Medical marijuana activist Tim Smale literally got down on his knees to beg legislators to pass medical marijuana reform yesterday on the Hill

Imagine an issue backed by an overwhelming majority of Americans across all age groups, races and party affiliations. A modest health care policy change with substantial scientific evidence behind it, supported by 67 percent of medical doctors, and already in place in several other countries. An idea so uncontroversial that only one in eight regular people actually oppose it.

You would think such a policy would be an easy sell to politicians, but it’s not in the Bizzaro world which is Washington, D.C. when it comes to medical marijuana. Instead, you have supporters literally on their knees begging an unpopular Congress to do something that is actually popular with little response.

For some reason, federal politicians treat medical marijuana as if it were some unspeakable taboo. A bill to simply get the federal government out of the way of state medical marijuana laws has been sponsored by less than 6 percent of House members. Even worse, President Obama and his team have made public statements, which range from obfuscation to outright lies, to hide the fact they have the authority to advance the issue by rescheduling marijuana via executive action.

In the face of this incredible disconnect I joined Americans for Safe Access (ASA) during their day of lobbying armed with simply one question: Why are so few federal politicians supporting medical marijuana, given that it is one of the most popular issues in current polling?

When I asked Tim Smale, a medical marijuana patient and operator of a state-certified dispensary in Maine, he said he thought the problem was ignorance.

Members of Congress don’t know enough about the science and where the public really stands on the issue. That is why at the end of his presentation to a small room of Capitol Hill staffers he literally got on his knees to beg them to do something to help the roughly one million legal marijuana patients.

“I’m not opposed to begging,” said Smale.

Even though medical marijuana is legal in 20 states, making this a pressing federal-state conflict, Smale’s action was only seen by a few dozen staffers and handful of media who attended the briefing. Still, the hope seemed to be that a grand gesture might help break through the wall of inaction.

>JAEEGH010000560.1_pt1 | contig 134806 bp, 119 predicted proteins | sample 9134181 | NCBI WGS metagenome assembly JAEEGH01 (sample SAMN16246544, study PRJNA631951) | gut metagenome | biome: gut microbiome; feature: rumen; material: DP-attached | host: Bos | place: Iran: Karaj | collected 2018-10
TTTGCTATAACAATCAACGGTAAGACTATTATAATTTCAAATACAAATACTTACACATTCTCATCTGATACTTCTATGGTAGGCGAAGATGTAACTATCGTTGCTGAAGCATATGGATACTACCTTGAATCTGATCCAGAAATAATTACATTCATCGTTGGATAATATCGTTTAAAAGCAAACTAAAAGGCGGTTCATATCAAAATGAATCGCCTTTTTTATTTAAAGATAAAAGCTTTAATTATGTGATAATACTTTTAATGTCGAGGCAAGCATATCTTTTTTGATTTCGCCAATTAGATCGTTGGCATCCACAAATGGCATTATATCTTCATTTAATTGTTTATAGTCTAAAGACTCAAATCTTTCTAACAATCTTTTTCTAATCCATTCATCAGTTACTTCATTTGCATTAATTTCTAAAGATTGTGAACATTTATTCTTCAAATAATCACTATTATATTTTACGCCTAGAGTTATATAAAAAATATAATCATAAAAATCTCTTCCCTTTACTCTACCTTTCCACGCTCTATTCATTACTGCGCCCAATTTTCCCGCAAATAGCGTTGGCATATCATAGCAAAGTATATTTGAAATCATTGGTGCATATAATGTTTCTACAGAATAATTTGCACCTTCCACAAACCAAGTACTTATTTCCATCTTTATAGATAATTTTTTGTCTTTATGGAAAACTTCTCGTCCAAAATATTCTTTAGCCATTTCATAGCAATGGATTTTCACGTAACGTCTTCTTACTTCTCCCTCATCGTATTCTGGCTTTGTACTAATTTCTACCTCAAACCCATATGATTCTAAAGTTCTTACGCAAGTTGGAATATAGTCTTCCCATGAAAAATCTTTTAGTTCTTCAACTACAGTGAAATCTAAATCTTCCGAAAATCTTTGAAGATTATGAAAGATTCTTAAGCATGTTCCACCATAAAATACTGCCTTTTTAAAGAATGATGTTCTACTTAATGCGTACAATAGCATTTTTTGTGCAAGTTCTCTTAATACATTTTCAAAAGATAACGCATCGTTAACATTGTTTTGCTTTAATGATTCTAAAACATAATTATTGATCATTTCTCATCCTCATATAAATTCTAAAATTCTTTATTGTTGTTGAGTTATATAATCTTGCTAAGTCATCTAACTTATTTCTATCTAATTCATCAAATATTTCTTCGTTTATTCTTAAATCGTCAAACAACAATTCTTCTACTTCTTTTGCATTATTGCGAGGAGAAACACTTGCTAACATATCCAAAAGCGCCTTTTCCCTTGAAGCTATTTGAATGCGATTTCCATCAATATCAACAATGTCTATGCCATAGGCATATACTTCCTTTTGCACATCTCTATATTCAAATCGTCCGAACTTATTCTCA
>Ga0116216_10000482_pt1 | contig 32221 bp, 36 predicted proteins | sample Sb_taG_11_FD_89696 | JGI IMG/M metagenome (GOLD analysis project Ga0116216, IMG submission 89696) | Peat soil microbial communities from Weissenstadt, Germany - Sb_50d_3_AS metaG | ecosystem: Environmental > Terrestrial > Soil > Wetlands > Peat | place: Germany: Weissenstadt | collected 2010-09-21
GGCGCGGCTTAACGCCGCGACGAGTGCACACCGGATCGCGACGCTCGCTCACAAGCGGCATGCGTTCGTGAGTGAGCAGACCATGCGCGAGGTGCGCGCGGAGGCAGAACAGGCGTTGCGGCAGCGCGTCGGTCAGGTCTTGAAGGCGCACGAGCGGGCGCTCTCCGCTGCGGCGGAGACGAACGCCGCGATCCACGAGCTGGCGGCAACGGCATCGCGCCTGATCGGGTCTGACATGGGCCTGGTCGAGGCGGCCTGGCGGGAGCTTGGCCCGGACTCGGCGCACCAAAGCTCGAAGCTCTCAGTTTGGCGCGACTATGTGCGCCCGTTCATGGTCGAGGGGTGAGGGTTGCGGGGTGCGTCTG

Kris Hermes of ASA provided some more possible answers. In addition to members of Congress not simply being aware of the polling and science, he thinks politicians still heavily stigmatize medical marijuana, thanks to the War on Drugs that has “institutionalized a system of incarceration that relies on the criminalization of marijuana.”

When I reached out to people who work on marijuana policy, by far the most common obstacle seemed to be the age of federal politicians and/or the fact that they are mentally stuck in political thinking that is out of date by decades.

Dan Riffle from Marijuana Policy Project highlighted the generational factor. The members of Congress are old, and it tends to be old people who turn out most heavily in elections. “The average age is 57 in the House and 62 in the Senate—so they come from a demographic not particularly likely to support reform.”

Along similar lines Tom Angell of Marijuana Majority believes “the simplest explanation is that too many elected officials are still getting bad advice from political consultants who cut their teeth in the 1980s, back when this issue could be construed as a ‘third-rail.’”

Dan Rush from the UFCW, a union with several members in the medical marijuana industry, put it even simpler. To many in Congress, “Marijuana is still scary.” When he has approached members, some seem genuinely surprised when shown how much support medical marijuana has with the electorate.

When I’ve ask people why so much opposition still exists, I do get some references to the “prison-industrial complex” and financial interests. I can even see how that would be an oddly more satisfying answer.

At least special interest money being the main cause implies a logical decision making process and a Frank Underwood-style competence. But among people who work on the issue, the bigger problems seem to be that our representatives are old, unaware of how much things have change in the world, and are still scared by political fights from the last millennium.

In many ways, though, this answer can be even more disconcerting. Patients with cancer and children with epilepsy are left to suffer because the D.C. political class has become so stuck in their own thinking that not even overwhelming popular support, new data, or literal begging can easily change their minds.

Jon Walker is the author of After Legalization: Understanding the future of marijuana policy